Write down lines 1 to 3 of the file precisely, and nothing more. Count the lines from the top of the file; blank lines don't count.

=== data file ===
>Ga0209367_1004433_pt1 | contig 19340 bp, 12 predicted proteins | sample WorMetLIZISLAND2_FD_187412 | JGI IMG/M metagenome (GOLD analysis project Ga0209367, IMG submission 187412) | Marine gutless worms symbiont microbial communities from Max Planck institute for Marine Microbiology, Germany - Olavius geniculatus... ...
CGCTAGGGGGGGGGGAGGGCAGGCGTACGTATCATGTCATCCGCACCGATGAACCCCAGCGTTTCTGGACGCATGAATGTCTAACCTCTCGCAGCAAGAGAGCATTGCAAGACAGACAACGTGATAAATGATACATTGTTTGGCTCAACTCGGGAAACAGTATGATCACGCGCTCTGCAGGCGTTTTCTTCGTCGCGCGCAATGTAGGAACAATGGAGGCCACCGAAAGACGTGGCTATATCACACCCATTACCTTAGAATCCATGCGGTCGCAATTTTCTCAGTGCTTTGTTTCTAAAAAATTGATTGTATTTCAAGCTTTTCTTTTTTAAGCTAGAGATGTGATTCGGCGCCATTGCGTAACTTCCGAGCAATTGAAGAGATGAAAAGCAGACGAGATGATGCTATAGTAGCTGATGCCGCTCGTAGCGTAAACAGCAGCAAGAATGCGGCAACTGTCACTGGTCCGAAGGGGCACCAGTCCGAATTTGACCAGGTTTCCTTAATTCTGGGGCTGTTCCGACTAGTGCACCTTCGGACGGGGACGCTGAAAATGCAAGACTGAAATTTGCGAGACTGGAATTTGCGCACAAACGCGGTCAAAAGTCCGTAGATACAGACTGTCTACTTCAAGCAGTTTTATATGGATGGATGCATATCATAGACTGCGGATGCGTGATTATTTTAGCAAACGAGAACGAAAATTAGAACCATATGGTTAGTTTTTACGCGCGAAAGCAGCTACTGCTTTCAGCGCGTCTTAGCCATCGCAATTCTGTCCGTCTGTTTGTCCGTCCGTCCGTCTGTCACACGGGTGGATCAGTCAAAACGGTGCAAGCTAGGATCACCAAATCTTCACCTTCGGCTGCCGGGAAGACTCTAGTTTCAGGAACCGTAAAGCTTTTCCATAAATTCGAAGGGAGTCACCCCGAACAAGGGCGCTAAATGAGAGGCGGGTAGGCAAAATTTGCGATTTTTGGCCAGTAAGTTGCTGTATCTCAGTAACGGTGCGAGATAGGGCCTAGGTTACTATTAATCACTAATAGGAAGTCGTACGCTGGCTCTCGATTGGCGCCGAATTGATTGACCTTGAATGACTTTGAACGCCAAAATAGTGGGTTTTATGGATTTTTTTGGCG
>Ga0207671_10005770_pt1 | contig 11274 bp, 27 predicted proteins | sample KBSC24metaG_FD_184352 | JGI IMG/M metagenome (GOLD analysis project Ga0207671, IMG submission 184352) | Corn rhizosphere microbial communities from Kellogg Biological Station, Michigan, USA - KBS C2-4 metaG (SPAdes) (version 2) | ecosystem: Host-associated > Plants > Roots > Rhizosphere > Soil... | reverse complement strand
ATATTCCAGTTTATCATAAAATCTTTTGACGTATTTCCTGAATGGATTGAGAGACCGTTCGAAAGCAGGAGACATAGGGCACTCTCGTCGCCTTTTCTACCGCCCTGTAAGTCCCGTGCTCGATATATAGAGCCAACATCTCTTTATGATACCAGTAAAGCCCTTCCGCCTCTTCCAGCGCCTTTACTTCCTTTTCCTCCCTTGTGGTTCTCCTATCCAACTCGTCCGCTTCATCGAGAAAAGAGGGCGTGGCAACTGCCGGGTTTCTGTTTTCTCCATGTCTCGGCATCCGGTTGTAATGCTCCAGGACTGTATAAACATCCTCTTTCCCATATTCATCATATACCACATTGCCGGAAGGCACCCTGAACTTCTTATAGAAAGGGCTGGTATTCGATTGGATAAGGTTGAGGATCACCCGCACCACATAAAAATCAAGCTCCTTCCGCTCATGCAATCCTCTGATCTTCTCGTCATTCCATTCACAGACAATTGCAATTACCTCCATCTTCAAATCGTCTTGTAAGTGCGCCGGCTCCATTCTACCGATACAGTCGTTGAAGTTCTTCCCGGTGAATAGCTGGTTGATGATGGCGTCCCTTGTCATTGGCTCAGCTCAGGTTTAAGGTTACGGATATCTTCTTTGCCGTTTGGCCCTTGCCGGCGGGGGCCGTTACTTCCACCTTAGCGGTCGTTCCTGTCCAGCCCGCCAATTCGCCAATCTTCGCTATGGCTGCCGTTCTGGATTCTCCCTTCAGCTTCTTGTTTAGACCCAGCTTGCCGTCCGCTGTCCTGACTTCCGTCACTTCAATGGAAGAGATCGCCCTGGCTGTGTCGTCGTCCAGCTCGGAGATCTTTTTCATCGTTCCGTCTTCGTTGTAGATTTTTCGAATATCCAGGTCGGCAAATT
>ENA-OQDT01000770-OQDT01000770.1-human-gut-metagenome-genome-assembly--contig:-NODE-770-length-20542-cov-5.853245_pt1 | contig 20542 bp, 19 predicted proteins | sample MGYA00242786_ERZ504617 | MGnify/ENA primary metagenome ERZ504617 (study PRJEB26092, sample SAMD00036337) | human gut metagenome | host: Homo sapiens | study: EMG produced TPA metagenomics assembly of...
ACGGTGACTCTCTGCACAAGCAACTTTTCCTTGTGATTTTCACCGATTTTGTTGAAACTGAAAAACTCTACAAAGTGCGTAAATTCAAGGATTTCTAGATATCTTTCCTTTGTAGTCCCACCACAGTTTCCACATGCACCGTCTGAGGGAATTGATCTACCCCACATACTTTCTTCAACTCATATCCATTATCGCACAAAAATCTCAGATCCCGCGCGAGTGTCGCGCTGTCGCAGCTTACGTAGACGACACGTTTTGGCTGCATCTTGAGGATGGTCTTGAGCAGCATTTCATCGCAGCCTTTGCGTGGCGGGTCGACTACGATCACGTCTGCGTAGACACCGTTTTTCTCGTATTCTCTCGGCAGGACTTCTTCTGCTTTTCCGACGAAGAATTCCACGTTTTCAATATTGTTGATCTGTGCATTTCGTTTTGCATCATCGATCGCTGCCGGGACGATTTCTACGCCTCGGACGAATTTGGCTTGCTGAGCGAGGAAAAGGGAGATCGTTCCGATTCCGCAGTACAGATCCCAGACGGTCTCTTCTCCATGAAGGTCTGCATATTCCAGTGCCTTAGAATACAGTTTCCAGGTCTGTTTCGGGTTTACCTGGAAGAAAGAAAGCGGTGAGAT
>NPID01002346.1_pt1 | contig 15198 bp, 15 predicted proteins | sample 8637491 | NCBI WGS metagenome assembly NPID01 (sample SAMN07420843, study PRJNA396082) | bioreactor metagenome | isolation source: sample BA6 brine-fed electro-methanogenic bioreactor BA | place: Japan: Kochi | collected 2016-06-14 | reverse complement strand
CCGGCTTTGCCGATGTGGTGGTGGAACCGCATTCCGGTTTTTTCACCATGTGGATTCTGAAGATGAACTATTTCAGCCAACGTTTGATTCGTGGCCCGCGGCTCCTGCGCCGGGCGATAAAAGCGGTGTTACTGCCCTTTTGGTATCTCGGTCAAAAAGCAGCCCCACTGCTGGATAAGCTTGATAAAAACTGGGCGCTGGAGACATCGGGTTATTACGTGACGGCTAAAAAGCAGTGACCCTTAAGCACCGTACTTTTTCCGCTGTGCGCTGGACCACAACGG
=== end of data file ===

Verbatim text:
>Ga0209367_1004433_pt1 | contig 19340 bp, 12 predicted proteins | sample WorMetLIZISLAND2_FD_187412 | JGI IMG/M metagenome (GOLD analysis project Ga0209367, IMG submission 187412) | Marine gutless worms symbiont microbial communities from Max Planck institute for Marine Microbiology, Germany - Olavius geniculatus... ...
CGCTAGGGGGGGGGGAGGGCAGGCGTACGTATCATGTCATCCGCACCGATGAACCCCAGCGTTTCTGGACGCATGAATGTCTAACCTCTCGCAGCAAGAGAGCATTGCAAGACAGACAACGTGATAAATGATACATTGTTTGGCTCAACTCGGGAAACAGTATGATCACGCGCTCTGCAGGCGTTTTCTTCGTCGCGCGCAATGTAGGAACAATGGAGGCCACCGAAAGACGTGGCTATATCACACCCATTACCTTAGAATCCATGCGGTCGCAATTTTCTCAGTGCTTTGTTTCTAAAAAATTGATTGTATTTCAAGCTTTTCTTTTTTAAGCTAGAGATGTGATTCGGCGCCATTGCGTAACTTCCGAGCAATTGAAGAGATGAAAAGCAGACGAGATGATGCTATAGTAGCTGATGCCGCTCGTAGCGTAAACAGCAGCAAGAATGCGGCAACTGTCACTGGTCCGAAGGGGCACCAGTCCGAATTTGACCAGGTTTCCTTAATTCTGGGGCTGTTCCGACTAGTGCACCTTCGGACGGGGACGCTGAAAATGCAAGACTGAAATTTGCGAGACTGGAATTTGCGCACAAACGCGGTCAAAAGTCCGTAGATACAGACTGTCTACTTCAAGCAGTTTTATATGGATGGATGCATATCATAGACTGCGGATGCGTGATTATTTTAGCAAACGAGAACGAAAATTAGAACCATATGGTTAGTTTTTACGCGCGAAAGCAGCTACTGCTTTCAGCGCGTCTTAGCCATCGCAATTCTGTCCGTCTGTTTGTCCGTCCGTCCGTCTGTCACACGGGTGGATCAGTCAAAACGGTGCAAGCTAGGATCACCAAATCTTCACCTTCGGCTGCCGGGAAGACTCTAGTTTCAGGAACCGTAAAGCTTTTCCATAAATTCGAAGGGAGTCACCCCGAACAAGGGCGCTAAATGAGAGGCGGGTAGGCAAAATTTGCGATTTTTGGCCAGTAAGTTGCTGTATCTCAGTAACGGTGCGAGATAGGGCCTAGGTTACTATTAATCACTAATAGGAAGTCGTACGCTGGCTCTCGATTGGCGCCGAATTGATTGACCTTGAATGACTTTGAACGCCAAAATAGTGGGTTTTATGGATTTTTTTGGCG
>Ga0207671_10005770_pt1 | contig 11274 bp, 27 predicted proteins | sample KBSC24metaG_FD_184352 | JGI IMG/M metagenome (GOLD analysis project Ga0207671, IMG submission 184352) | Corn rhizosphere microbial communities from Kellogg Biological Station, Michigan, USA - KBS C2-4 metaG (SPAdes) (version 2) | ecosystem: Host-associated > Plants > Roots > Rhizosphere > Soil... | reverse complement strand